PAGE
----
Anyway, I got the bus at 1.00pm. It didn’t actually leave until 1.30pm because so much produce was been added to the bus. Nearly all the seats were taken and again there was a disproportional amount of babies present. One beside me with her mother (quiet, retrospective child), one behind with the mother (hyperactive, always crying), and beside me on the other side: Couple with Diva, attention seeking child.

Anyway, it was not a pleasant journey. There is no air conditioning and no wants their window open. Result was a stuffy, smelly, hot bus for 20 hours. We had one main stop at 8.30 at a petrol station to get dinner. Had a nice 1/4 of a chicken and chips for 6 Soles. People grabbed toilet stops when they could. The bus was an ordinary single Decker with no foot room for a gringo any bigger than 5 foot. The babies were crying all the way and the bus was getting smellier. People threw their rubbish on the floor of the bus.

No sleep got and was happy to see daylight. The weather was getting very hot but the jungle scenery was nice. Arrived in Pucallpa at 10.30am. Took a taxi (rickshaw taxis are 1 sole to anywhee within town) to my chosen hostel with is just 13 Soles for a single room with fan. (Hostel Residencial Barbtur, Raimondi 670).

Pucallpa is a fast growing town in the lowland jungle and is the capital of the department of Ucayali. After Iquitos, Pucallpa is the second important jungle town in Peru with a population of about 200,000. After Iquitos, which lies totally isolated in the Peruvian selva,Pucallpa can be reached directly by road from Lima although it is a tripthat can last several days by car or bus. The closest nearby town is Tingo María at 250 km. Pucallpalies on the shores of the Ucayali river, together with the Marañon the main source river of the Amazon.It is a modern town, without colonial buildings. It is a good starting point for making river trips along the Ucayali or Amazon, or for jungle excursions. Nearby is the beautiful lake Laguna Yarinacocha. But is so damn humid here. 74& humidity and 30 oc heat. Check out the cities weather here.

I walked around town and spent 5 hours on the NET to go back on he archives to (1) break the posts up to smaller pieces so as to make it more understandable to archive (2) Allow visitors to double click any picture to see it its original size. This allows more clarify.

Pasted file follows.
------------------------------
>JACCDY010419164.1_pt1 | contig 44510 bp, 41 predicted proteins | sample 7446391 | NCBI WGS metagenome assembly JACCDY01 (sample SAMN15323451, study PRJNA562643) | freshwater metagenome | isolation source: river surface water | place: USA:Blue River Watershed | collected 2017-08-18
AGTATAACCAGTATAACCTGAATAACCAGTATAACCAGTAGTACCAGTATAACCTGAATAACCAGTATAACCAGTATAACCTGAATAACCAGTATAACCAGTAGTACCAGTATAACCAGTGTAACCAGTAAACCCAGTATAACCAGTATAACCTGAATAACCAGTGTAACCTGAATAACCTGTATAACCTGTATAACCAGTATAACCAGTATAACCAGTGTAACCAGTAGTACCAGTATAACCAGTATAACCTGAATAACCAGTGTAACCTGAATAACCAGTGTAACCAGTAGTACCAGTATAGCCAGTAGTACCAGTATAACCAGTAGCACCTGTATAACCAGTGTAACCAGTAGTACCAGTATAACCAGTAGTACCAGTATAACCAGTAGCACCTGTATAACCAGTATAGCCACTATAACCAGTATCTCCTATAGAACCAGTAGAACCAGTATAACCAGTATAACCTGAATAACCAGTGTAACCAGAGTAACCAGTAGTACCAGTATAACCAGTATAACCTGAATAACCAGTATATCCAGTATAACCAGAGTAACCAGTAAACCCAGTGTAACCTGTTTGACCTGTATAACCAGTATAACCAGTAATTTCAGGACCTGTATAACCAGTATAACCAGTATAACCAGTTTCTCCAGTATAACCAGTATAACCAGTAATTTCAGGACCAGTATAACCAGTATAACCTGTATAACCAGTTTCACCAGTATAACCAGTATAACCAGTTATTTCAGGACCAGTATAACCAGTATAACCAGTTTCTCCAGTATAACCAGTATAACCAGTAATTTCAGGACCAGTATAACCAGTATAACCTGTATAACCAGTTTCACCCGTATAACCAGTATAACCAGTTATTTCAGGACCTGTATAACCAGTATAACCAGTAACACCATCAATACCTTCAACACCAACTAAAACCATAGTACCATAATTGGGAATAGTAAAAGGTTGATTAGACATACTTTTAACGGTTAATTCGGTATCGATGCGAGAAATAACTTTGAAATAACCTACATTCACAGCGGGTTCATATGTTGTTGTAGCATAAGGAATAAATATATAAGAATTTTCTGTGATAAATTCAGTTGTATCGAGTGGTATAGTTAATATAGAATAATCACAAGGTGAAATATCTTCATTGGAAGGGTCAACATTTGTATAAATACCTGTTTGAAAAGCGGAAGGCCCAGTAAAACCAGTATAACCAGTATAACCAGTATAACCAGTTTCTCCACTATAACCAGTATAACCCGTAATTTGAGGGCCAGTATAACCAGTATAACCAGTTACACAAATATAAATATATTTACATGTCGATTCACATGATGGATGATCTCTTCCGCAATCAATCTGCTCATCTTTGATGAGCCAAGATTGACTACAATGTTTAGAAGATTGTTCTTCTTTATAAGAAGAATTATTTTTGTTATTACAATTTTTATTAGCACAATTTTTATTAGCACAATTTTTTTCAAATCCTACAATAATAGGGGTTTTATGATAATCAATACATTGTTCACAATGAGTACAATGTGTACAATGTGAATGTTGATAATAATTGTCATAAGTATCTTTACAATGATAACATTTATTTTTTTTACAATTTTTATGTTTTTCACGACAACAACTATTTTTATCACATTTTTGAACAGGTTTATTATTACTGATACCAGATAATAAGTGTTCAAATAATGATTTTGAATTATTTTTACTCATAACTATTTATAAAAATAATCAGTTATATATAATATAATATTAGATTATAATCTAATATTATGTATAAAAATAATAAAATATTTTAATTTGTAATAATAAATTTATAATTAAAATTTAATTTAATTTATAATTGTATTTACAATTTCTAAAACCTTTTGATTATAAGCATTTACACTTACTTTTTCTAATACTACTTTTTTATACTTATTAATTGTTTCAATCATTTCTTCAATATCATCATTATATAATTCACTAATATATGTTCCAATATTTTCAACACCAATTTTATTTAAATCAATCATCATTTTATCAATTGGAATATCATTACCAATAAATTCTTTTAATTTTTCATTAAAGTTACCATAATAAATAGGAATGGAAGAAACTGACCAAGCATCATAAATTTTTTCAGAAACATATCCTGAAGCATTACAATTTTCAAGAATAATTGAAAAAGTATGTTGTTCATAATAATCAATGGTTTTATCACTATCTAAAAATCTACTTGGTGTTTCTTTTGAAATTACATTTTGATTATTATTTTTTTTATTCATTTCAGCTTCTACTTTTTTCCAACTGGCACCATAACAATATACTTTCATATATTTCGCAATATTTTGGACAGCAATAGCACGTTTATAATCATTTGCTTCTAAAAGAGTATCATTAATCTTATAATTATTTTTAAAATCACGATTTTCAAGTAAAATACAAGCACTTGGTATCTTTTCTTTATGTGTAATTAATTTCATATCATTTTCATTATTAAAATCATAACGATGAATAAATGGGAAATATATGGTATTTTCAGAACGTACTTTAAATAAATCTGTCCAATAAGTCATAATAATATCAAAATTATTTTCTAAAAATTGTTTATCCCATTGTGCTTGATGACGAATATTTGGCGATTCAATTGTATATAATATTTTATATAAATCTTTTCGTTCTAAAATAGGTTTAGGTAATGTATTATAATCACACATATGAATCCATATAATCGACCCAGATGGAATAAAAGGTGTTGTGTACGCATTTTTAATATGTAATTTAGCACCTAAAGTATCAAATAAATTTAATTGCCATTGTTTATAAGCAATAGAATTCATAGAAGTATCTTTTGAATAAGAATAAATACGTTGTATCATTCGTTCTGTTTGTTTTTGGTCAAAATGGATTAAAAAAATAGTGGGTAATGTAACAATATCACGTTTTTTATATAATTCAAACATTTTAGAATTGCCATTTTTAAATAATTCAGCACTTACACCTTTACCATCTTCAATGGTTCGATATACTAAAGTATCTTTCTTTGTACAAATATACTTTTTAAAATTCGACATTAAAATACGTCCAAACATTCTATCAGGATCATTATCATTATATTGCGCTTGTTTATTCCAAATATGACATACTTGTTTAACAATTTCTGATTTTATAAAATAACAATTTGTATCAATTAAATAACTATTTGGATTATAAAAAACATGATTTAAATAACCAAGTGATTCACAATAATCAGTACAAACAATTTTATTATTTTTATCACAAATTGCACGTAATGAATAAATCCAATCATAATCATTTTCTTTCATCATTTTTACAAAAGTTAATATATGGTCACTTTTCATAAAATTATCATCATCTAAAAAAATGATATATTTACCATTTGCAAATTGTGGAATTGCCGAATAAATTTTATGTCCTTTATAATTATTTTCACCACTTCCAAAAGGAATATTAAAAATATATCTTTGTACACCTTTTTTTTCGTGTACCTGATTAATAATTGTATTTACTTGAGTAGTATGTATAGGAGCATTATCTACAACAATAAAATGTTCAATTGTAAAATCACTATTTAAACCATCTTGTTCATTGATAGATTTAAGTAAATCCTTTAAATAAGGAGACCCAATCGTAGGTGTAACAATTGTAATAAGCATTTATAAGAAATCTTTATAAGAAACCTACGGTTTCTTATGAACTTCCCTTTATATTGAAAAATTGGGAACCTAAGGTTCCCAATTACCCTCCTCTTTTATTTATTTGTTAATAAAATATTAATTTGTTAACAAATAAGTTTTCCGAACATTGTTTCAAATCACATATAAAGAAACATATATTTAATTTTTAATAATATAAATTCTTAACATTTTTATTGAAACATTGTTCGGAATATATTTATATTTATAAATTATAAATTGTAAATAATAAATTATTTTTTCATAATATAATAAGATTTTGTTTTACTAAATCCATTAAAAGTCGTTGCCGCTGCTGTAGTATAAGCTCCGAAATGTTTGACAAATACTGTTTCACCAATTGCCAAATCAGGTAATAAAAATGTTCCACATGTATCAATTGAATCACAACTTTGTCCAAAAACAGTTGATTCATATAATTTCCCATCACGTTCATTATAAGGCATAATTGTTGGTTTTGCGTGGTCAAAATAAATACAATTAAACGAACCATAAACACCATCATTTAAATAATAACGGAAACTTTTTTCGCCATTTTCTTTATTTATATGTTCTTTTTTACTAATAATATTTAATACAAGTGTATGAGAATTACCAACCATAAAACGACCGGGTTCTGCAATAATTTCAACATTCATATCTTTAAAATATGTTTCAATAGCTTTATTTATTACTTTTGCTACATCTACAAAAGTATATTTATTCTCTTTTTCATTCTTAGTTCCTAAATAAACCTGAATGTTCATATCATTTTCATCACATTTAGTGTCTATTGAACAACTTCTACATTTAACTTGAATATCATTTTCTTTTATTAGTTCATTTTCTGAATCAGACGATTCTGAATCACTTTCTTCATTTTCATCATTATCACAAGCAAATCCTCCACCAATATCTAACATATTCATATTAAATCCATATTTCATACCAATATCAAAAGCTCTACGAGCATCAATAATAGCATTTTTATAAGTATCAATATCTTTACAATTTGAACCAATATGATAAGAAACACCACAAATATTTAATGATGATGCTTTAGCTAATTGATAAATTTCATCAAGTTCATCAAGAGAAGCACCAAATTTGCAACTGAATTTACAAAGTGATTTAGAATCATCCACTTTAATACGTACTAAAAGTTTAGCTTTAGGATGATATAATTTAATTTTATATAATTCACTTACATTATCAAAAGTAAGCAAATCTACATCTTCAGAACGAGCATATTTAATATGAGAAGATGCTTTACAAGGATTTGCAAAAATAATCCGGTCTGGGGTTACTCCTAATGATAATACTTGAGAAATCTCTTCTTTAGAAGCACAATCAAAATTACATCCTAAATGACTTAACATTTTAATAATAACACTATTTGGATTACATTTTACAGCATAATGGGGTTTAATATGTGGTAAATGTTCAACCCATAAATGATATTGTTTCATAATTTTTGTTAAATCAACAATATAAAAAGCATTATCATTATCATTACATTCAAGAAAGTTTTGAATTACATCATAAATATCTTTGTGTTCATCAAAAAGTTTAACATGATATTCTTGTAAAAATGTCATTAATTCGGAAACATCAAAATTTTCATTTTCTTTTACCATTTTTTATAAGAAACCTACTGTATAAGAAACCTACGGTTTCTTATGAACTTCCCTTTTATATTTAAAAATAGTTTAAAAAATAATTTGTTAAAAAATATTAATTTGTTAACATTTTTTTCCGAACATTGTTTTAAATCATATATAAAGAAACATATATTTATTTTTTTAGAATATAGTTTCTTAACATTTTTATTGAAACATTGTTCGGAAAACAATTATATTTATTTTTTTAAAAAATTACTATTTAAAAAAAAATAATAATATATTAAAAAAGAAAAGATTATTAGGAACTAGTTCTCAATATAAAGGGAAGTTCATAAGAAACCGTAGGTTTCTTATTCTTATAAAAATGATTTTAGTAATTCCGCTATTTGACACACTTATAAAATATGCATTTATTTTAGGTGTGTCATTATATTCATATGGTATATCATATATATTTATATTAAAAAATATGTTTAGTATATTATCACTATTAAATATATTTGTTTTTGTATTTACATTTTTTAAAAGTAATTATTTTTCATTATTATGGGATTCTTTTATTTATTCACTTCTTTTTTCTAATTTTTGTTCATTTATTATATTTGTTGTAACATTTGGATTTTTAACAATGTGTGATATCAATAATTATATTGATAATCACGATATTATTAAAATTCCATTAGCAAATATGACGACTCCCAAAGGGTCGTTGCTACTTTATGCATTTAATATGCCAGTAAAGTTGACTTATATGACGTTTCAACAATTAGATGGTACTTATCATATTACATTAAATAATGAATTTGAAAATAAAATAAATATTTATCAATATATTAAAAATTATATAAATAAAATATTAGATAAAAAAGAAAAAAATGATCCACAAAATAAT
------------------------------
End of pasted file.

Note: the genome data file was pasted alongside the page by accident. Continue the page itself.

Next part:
I also had a chance to eat dinner and walk about although the moto rickshaws are so cheap its not worth walking in this humid heat. I thought I had stepped back to Cambodia with the noise, heat, rickshaws and general appearance of the place and people. Very different from the Peru I thought I knew.


Click on the picture to see it in it´s original size

Portrait taken in Huancayo – Peru – on the 28th. I have about ten of these portraits at home collected from different destinations like Prague, Thailand etc. I will post them for a vote soon. (30-05-2003)

I will visit the lake tomorrow. On Sunday i fly to Iquitos. I bought a ticket from the TANS office (Street Arica 500) today for 65 US dollars. Its gone up. Its either fly or take a 2.5 day boat journey and I do not fany mosquito bites.

YarinacochaThe attractive oxbow lake of Yarinacocha lies 10km (6mi) northeast of Pucallpa in the Amazonian Basin. It was once part of the Río Ucayali but is now landlocked, apart from a small canal linking it to the river during the rainy season. The small port of Puerto Callao is the main population center on the lake and has a few places to stay, several bars and restaurants and boats for hire for trips around the lake. You can visit Shipbo Indian villages, buy handicrafts, go canoeing and watch for wildlife in and around the lake – keep your eye open for freshwater dolphins.”

I the meanwhile, Im going out to see if I can find a good bar …………. BTW, they are no tourists in this town. Havent seen a white face all day …

Tuesday the 27th of May 2003 – Day 98 to Wednesday the 28th of May 2003 – Day 99

Tuesday the 27th of May 2003 – Day 98